Author(s): Nathan C
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Abstract If discovery of new antibiotics continues to falter while resistance to drugs in clinical use continues to spread, society's medicine chest will soon lack effective treatments for many infections. Heritable antibiotic resistance emerges in bacteria from nonheritable resistance, also called phenotypic tolerance. This widespread phenomenon is closely linked to nonproliferative states in ways that scientists are just beginning to understand. A deeper understanding of the mechanisms of phenotypic tolerance may reveal new drug targets in the infecting organisms. At the same time, researchers must investigate ways to target the host in order to influence host-pathogen relationships. Government must reform the regulatory process for approval of new antibiotics. The private sector, government, and academia must undertake multiple, organized, multidisciplinary, parallel efforts to improve the ways in which antibiotics are discovered, tested, approved, and conserved, or it will be difficult to sustain the modern practice of medicine.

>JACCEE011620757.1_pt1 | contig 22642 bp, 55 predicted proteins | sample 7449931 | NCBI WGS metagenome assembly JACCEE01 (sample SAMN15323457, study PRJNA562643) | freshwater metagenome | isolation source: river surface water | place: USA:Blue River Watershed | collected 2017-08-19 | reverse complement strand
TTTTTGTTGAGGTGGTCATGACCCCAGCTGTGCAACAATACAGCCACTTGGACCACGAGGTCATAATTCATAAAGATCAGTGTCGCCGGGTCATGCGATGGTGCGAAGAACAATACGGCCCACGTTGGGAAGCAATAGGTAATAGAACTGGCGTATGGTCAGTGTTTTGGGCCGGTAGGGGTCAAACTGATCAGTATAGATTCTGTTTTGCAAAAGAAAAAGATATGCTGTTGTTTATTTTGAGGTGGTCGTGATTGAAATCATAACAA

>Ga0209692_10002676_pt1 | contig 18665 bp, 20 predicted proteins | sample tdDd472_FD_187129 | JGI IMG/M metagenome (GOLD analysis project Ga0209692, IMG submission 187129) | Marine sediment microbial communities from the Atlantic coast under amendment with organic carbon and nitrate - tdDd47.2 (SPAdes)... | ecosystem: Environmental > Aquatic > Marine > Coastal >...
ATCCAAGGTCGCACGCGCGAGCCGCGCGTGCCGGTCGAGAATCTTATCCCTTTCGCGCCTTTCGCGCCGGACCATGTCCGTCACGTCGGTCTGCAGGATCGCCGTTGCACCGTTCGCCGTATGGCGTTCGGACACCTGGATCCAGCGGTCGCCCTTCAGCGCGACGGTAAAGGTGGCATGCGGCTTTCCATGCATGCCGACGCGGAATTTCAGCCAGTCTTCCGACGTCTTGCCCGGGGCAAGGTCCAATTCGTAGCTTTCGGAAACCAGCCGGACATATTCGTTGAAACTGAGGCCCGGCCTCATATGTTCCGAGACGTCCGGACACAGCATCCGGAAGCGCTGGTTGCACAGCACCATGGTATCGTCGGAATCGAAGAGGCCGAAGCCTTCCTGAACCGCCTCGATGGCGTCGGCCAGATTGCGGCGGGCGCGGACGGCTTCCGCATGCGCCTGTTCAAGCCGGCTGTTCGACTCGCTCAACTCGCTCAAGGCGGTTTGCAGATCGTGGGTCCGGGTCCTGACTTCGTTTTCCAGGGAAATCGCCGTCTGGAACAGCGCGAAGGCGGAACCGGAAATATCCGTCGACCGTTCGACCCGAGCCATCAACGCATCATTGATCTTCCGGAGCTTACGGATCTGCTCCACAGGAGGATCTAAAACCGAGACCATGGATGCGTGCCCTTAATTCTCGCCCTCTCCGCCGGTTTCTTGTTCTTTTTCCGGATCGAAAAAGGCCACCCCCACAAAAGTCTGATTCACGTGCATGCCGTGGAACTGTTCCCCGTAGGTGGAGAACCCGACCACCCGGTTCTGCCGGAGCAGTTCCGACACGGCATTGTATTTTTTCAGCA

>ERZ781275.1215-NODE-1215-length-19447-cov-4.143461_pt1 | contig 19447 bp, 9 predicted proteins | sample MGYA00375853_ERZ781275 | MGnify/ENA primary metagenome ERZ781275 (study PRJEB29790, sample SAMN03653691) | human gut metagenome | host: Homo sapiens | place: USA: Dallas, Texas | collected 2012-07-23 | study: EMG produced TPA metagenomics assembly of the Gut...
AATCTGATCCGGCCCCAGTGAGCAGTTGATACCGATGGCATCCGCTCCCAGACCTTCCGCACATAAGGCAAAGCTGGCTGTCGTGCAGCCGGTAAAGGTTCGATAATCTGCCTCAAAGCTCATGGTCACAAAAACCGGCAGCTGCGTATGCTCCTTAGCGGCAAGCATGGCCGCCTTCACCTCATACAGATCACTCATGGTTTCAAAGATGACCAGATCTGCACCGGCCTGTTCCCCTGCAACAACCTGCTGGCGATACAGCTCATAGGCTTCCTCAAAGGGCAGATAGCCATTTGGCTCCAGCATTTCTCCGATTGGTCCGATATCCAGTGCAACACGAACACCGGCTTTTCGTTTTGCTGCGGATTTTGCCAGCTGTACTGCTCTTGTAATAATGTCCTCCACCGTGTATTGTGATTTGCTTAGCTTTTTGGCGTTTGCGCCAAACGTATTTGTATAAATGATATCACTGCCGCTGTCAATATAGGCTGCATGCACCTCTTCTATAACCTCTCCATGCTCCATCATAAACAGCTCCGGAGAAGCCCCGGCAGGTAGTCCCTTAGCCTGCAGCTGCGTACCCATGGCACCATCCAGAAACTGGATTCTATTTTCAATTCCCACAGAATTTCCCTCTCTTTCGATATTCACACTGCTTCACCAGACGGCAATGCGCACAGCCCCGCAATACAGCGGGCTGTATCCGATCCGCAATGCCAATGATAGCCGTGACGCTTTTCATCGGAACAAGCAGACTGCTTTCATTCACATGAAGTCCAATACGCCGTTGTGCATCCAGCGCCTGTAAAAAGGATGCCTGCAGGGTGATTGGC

This article was published in Sci Transl Med
and referenced in Journal of Microbial & Biochemical Technology
- X. Gomez
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